X37 earns an Asian holiday?

Americas latest drone makes a triumphant return from over a year in space doing lord knows what!

X-37B Orbital Test Vehicle (OTV), US Air Force‘s unmanned, reusable space plane/shuttle, landed at Vandenberg Air Force Base at 5:48 a.m. on June 16.

‘Secret’ X-37B spacecraft lands in California

The X-37B is the newest and most advanced re-entry spacecraft. Managed by the Air Force Rapid Capabilities Office, the X-37B program performs risk reduction, experimentation and concept of operations development for reusable space vehicle technologies.

That sounds like a mighty mine fine operation, but what did they tell us?

“Experimentation and concept of operations development for reusable space vehicle technologies.”

Well what are the uses, what is planned for this technology, is it for military purposes or strictly scientific?

A bit more information please!

The Air Force is preparing for another launch of the X-37B from Cape Canaveral Air Force station sometime in 2012 aboard an Atlas V booster. This will be a re-flight of the first X-37B OTV, which was successfully recovered at Vandenberg Dec. 3, 2010, after 224 days on orbit.

We see NASA increasingly lending a hand to their military buddies, developing game changing technology. It is no secret that the organization has fallen on hard times financially; a slice of that huge defense budget would be tempting. Again the use of drones has been favored, as is the norm now, but where ever they go controversy soon follows.

The Thai government has been going back and forth trying to make a decision in recent days; they need to decide if they should allow NASA access to a base in Thailand.

Thai Prime Minister Yingluck Shinawatra has denied that the absence of a United States’ request to use U-tapao airport in Rayong Thailand from a recent cabinet meetings agenda this Tuesday was a sign the government was backing away from the plan that was under talks between the space organization and the country.

The US had requested to use U-tapao, in Rayong province a few hours from the Thai capital Bangkok, to conduct a regional climate study by Nasa sometime between August and September of this year. (Climate study that’s what they call it these days, I prefer spying)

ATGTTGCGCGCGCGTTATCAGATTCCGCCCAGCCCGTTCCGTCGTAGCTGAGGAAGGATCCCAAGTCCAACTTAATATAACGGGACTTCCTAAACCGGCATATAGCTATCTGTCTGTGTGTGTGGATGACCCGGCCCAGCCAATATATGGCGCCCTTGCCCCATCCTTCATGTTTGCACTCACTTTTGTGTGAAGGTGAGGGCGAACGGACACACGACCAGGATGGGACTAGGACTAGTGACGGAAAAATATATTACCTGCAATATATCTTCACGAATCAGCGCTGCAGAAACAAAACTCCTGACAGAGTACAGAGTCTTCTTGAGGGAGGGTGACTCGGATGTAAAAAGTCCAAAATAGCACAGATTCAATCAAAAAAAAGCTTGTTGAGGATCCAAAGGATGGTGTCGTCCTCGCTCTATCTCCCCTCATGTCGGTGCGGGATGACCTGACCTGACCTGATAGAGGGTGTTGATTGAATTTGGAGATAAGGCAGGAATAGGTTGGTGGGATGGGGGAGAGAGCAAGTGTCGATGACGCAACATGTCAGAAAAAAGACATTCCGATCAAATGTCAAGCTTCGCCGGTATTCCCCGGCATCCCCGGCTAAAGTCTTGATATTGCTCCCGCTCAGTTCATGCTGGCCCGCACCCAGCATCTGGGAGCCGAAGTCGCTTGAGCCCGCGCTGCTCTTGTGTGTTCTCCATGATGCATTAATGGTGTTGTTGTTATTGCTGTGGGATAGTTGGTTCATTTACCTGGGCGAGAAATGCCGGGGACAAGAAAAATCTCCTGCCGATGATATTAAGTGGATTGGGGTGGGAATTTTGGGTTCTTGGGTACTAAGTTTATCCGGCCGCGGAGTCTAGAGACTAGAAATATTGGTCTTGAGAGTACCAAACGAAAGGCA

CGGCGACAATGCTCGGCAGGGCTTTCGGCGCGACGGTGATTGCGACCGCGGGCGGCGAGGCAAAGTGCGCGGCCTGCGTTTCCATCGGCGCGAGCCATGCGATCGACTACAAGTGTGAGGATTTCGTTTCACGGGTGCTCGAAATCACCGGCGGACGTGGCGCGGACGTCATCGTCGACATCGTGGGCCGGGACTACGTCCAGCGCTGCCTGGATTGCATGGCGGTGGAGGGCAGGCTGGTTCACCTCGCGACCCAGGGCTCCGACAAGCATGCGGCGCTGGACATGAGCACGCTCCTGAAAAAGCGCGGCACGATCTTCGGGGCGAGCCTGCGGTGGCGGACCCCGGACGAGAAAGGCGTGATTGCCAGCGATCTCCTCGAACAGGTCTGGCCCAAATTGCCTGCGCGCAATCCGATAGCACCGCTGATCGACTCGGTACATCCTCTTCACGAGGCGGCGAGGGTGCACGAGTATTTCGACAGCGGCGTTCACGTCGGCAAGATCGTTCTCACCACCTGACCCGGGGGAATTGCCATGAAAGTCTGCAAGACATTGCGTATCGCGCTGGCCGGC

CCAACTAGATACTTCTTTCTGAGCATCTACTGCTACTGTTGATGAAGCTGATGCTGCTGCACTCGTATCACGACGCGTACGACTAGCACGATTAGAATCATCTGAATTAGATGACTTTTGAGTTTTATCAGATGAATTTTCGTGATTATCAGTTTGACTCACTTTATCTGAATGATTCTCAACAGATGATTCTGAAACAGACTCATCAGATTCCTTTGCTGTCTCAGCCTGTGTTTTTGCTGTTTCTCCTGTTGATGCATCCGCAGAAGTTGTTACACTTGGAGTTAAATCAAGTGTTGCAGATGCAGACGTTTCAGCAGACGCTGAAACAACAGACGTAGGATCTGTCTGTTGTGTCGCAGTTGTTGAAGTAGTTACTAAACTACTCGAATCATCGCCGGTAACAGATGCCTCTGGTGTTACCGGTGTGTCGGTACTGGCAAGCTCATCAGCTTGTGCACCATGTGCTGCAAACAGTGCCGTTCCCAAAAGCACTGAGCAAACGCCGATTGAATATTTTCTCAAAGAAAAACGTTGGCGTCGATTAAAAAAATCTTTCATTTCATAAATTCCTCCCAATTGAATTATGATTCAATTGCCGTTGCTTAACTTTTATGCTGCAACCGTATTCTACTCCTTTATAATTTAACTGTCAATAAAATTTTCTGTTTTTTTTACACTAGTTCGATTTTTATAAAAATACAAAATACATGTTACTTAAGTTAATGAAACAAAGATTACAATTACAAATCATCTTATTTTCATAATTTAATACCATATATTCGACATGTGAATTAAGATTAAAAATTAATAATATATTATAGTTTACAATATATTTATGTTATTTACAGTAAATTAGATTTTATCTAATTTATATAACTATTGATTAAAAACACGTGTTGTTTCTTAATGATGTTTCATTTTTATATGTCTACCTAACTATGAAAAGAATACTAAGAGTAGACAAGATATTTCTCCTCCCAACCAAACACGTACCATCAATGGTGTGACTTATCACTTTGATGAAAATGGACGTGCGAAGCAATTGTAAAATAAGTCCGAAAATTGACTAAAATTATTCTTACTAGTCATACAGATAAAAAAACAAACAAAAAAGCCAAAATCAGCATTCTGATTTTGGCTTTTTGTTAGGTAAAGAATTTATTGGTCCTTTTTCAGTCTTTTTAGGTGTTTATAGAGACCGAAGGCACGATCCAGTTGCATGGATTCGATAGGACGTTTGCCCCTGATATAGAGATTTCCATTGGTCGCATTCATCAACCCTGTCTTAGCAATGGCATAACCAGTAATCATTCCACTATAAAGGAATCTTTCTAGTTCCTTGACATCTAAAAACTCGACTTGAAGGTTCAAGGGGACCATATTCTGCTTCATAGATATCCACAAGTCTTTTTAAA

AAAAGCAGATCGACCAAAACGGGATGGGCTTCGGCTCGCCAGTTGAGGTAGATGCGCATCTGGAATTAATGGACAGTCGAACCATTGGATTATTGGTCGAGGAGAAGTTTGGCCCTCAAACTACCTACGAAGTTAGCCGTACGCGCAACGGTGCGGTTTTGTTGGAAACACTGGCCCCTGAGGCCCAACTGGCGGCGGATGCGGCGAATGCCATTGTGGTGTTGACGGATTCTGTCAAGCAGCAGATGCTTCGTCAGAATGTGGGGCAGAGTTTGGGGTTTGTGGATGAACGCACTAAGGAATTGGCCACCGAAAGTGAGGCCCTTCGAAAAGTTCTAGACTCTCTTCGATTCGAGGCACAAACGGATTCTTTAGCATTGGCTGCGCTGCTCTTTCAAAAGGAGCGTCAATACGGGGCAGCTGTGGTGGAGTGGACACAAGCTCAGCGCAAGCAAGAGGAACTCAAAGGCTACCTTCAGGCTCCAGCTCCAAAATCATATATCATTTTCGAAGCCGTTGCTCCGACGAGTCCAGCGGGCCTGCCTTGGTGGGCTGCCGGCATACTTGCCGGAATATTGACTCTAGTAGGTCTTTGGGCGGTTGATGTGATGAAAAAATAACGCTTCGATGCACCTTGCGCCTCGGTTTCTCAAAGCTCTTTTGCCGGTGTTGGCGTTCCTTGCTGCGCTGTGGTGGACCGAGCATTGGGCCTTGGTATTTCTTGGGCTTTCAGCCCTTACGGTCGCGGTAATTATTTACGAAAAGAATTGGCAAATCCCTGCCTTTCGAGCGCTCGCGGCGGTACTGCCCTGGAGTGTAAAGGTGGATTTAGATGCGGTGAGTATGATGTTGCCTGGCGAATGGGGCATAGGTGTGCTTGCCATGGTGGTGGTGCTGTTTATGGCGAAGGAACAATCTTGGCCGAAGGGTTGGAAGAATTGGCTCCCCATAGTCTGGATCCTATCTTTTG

This request was expected to be discussed during a mobile cabinet meeting after Thai armed forces made no objection to the request, but Ms Yingluck announced it was off the agenda.

“The issue will be tabled to the cabinet when details are clear. If it requires parliamentary approval, we will do as required,” the premier said.

Suspicious minds: Critics fear a hidden US agenda. However, she denied speculation that the government was backing off, Critics of the scheme are concerned the programme could affect ties with other countries. China has a very close relationship with Thailand and Russia has also been making new deals of late.

So is there any justification for such suspicion has there been any recent spying activities in space?

Back in April of this year A West Coast Delta 4 rocket was launched with a NROL-25 payload. The Delta IV rocket lifted off from the Vandenberg Air Force Base, Vandenberg again?

This rocket contained a form of spy technology – thought to be a hi-tech replacement for America’s ageing fleet of radar satellites.

Only this month a secretive government agency that flies spy satellites the NRO (National Reconnaissance Office) made a stunning gift to NASA: two exquisite telescopes both as big and as powerful as the Hubble Space Telescope. They’re currently in storage in Rochester, N.Y.(maybe until the Thais give them okay to use their base)

The telescopes were built by private contractors for the National Reconnaissance Office, one of 16 U.S. intelligence agencies. The telescopes have 2.4-meter (7.9-foot) mirrors, just like the Hubble, but they have 100 times the field of view. Their structure is shorter and squatter.

They’re “space qualified,” as NASA puts it, but they’re a long way from being functioning space telescopes. They have no instruments — there are no cameras. More than that, they lack a funded mission and all that entails, such as a scientific program, support staff, data analysis and office space. They seem perfect, what self-respecting spy outfit would want technology from another group in its equipment; these things seem ready for an upgrade. Atlas V Rocket Launch: Top-Secret U.S. Satellite Takes Off

Well maybe we can see what is going on here, Obama recently said that the US wanted to make inroads into the Asia region, couple this with the escalation of tensions over Syria, using a drone to launch a spy satellite over this region and specifically two countries that have been teaming up and opposing US interests makes sense.

HEAD OF US SPACE AGENCY PROJECT TRIES TO ALLAY U-TAPAO ‘SPY’ MISSION FEARS

A couple of satellites keeping a watchful eye on China and Russia would be a dream come true for them.

The US Air Force Allegedly Has A Secret Space Shuttle

The Air Force’s X-37B Space Plane Returns to Earth After a 15-Month Secret Mission

maybe this is plan? Geoengineering with Space Mirrors will dry out US and Eurasia

Russia, China say to have technology similar to X-37B

X-37B Spacecraft May Be Nearing Mission’s End

What Is the Air Force Up To In Space?

X-37B, Air Force’s Secret Space Plane, Lands In California After Mysterious Mission

MP Bulletin Extra: Oh NO! The Space Drones are Coming!

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4 thoughts on “X37 earns an Asian holiday?

  1. Pingback: X37 earns an Asian holiday? « | Tour Cambodia

  2. Pingback: The Daily Cheese.

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